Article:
Inside is bright and cheerful, and on the shelves are all manner of cuddly and soft things, including baskets of fluffy toys you can purchase. There's also furniture and children's clothes, but really all I had eyes for were the stuffed animals.
|Look at the little owlet!|
There were children gambolling about the play area at the back, and the small café serving this floor had snack options suitable for children, and sandwiches and cakes for the parents. And then there was this massive giraffe.
We went down the stairs to the last section we hadn't explored - L'atelier on the second floor. We figured it would suit nicely for tea.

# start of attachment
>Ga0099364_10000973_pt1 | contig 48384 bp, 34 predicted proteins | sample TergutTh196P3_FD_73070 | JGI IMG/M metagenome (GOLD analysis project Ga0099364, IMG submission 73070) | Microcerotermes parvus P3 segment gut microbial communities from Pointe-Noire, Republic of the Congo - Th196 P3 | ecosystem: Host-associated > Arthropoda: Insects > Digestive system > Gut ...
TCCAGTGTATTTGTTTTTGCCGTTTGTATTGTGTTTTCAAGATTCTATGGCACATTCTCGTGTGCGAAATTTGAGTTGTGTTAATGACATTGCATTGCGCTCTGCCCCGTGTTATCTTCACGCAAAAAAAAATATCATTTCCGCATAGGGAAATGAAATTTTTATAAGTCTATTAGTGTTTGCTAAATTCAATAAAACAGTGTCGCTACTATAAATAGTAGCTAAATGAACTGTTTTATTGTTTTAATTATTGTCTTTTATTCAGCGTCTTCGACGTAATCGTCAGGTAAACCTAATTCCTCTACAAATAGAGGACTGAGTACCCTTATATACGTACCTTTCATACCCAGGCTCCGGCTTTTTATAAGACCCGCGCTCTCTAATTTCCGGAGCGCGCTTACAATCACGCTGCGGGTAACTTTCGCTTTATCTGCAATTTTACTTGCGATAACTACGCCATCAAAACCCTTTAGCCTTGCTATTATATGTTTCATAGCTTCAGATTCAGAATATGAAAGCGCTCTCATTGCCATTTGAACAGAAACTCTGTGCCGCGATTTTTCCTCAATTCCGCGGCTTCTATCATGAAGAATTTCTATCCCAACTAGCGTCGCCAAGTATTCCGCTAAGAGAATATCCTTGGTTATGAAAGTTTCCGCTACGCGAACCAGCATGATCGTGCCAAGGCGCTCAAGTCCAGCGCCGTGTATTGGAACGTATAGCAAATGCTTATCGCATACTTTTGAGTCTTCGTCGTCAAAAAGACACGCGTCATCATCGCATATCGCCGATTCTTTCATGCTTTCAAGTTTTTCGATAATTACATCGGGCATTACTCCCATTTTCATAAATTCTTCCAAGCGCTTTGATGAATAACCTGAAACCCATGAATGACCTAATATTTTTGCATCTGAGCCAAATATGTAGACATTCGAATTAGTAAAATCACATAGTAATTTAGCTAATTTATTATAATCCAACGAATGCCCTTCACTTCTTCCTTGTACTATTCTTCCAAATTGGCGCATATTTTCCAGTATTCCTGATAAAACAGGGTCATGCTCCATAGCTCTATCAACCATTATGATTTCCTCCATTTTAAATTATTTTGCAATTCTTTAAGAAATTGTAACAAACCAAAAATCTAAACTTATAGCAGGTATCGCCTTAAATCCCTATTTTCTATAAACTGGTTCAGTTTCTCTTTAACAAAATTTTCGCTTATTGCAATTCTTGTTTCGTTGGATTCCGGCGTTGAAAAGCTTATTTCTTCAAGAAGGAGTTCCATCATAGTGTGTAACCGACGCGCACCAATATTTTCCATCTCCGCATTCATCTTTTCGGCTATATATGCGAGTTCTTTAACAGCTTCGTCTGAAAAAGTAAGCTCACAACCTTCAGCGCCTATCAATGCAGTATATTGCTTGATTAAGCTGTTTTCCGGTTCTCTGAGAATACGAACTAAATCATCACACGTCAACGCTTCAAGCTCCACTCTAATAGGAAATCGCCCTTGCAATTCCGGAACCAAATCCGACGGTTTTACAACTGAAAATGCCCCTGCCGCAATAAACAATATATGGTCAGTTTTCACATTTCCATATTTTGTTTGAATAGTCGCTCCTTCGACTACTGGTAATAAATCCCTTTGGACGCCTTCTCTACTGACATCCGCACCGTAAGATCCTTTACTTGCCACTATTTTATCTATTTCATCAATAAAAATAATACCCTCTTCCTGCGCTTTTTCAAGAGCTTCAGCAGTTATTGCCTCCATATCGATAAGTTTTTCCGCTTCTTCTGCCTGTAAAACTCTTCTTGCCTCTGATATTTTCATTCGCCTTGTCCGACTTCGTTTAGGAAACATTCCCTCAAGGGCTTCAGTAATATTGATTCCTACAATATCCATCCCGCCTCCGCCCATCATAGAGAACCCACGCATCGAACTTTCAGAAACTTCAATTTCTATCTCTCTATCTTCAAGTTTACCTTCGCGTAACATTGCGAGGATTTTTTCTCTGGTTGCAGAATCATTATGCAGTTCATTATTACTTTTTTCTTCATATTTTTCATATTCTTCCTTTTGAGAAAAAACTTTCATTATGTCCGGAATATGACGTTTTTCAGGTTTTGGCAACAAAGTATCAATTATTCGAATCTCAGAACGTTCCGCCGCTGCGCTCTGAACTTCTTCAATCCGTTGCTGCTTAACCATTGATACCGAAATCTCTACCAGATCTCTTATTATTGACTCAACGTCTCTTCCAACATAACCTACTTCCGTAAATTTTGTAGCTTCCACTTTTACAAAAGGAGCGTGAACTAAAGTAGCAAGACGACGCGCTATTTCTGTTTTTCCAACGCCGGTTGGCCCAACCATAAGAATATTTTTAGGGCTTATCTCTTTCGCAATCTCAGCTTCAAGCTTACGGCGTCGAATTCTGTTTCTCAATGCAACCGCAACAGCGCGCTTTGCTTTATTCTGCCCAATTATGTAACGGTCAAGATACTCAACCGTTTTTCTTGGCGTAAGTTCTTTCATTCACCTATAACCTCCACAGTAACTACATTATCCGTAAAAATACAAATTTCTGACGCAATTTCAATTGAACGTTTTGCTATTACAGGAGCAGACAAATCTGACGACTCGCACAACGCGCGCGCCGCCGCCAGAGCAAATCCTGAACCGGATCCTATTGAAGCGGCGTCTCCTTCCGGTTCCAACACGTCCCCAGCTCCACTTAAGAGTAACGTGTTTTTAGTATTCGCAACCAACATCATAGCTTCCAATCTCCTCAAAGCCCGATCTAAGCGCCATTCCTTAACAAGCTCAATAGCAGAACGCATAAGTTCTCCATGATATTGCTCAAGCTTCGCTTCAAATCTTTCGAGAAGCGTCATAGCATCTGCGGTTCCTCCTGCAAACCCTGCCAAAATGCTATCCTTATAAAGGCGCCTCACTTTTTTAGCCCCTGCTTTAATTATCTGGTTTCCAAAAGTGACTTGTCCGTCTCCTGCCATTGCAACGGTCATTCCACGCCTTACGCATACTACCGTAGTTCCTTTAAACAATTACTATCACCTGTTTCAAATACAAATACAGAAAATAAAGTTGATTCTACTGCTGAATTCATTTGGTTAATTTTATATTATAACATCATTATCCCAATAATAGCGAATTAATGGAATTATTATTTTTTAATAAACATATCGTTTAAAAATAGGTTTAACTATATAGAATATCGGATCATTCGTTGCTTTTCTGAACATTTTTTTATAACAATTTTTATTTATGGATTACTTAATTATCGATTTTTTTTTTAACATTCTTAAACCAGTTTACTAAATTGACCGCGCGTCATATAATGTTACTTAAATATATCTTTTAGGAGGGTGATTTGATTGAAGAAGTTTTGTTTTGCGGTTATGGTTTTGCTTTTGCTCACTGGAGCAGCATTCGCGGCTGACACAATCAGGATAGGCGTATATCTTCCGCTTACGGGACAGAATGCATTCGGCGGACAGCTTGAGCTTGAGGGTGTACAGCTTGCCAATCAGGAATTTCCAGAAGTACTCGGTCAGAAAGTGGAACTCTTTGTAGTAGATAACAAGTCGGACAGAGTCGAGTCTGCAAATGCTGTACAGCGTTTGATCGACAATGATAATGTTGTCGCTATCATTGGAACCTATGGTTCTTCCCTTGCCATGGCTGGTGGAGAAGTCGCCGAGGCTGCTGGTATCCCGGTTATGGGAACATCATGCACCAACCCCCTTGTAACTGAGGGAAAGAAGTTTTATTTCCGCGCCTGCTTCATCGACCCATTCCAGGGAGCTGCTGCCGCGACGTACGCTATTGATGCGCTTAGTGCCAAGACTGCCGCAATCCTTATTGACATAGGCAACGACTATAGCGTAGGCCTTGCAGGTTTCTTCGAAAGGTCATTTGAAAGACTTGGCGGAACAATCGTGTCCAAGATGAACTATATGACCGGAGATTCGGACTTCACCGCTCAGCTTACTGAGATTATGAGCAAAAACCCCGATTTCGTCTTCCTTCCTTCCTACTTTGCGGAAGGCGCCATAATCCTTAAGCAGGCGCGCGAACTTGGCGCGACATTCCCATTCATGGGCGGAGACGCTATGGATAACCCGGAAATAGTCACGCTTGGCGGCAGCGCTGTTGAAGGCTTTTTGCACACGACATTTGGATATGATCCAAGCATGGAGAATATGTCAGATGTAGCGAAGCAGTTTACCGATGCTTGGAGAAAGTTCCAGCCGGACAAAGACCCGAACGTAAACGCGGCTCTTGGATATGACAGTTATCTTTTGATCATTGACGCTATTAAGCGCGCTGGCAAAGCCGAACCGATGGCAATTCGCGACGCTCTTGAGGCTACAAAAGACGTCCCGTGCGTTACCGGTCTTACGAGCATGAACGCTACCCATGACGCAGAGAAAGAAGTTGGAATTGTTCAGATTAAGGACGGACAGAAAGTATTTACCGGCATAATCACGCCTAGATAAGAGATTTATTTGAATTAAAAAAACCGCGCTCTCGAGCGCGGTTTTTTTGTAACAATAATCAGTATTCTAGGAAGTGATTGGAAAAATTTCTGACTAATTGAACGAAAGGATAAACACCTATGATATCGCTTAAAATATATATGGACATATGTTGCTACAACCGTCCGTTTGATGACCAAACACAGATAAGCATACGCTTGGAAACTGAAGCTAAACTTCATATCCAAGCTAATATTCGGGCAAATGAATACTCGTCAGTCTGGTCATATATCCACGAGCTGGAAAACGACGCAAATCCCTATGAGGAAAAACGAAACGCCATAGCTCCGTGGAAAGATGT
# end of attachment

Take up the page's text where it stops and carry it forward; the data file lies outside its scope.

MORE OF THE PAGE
They seated us on the plush throne-like red sofa seats near the bookshelf in the middle of the right arm of the building, so we had a good vantage point to watch everyone around us. To our right, sprawled over the sofa shaped like lips were some young girls, and all four of them were sharing one drink. To be honest, everyone else at L'atelier seemed under 30, save for the couple seated on our left, who looked about 60 and bewildered to be there.
It was tough picking a dessert. Initially I thought the Cotton Candy Cappuccino was a great choice, but I found out that it was cotton candy atop ice cream flavours I didn't particularly fancy, and couldn't change, so I had to get something else.
The adjustable bookshelf was a great piece and I sat there admiring it while waiting for our desserts to arrive.
Remembering the amazing lemonade I had at Café Moraebi, I ordered another one here. Sadly, it tasted mainly of chemical sweetener.